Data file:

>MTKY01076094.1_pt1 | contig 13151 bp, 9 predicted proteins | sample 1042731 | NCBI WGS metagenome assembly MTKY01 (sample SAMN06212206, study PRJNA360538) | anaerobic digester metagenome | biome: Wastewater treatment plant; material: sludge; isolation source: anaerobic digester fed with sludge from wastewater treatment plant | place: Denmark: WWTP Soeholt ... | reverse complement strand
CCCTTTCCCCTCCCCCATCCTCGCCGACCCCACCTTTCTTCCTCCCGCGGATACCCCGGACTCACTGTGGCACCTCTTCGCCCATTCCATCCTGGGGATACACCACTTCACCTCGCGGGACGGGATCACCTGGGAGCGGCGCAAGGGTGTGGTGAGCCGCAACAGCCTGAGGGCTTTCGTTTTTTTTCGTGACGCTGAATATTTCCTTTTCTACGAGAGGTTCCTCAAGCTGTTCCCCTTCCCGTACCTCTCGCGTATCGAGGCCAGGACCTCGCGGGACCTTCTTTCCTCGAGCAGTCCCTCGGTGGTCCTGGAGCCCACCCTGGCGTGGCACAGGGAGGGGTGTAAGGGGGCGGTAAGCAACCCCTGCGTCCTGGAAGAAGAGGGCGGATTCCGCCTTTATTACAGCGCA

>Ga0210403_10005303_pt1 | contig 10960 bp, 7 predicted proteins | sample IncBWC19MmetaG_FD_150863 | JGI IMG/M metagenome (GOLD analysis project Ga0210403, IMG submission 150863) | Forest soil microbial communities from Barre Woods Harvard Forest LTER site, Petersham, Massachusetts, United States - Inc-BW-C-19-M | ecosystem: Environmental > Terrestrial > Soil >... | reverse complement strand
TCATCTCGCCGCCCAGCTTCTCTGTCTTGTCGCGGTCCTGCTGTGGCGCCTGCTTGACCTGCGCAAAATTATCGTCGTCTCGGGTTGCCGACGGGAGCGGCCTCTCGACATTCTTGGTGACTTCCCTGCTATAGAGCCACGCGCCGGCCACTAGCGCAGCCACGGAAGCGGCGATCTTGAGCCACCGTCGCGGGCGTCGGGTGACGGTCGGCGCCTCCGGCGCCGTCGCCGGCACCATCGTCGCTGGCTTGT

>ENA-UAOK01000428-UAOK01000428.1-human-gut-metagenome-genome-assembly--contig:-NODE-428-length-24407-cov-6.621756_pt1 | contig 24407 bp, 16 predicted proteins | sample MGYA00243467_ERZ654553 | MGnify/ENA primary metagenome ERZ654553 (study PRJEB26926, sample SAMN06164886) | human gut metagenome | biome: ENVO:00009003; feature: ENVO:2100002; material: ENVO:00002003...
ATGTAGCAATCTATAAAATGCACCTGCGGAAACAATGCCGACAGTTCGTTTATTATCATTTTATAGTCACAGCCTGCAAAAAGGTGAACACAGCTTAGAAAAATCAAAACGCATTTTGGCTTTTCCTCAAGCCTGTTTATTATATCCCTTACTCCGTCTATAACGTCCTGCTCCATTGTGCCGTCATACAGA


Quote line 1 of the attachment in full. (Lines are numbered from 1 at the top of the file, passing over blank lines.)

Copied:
>MTKY01076094.1_pt1 | contig 13151 bp, 9 predicted proteins | sample 1042731 | NCBI WGS metagenome assembly MTKY01 (sample SAMN06212206, study PRJNA360538) | anaerobic digester metagenome | biome: Wastewater treatment plant; material: sludge; isolation source: anaerobic digester fed with sludge from wastewater treatment plant | place: Denmark: WWTP Soeholt ... | reverse complement strand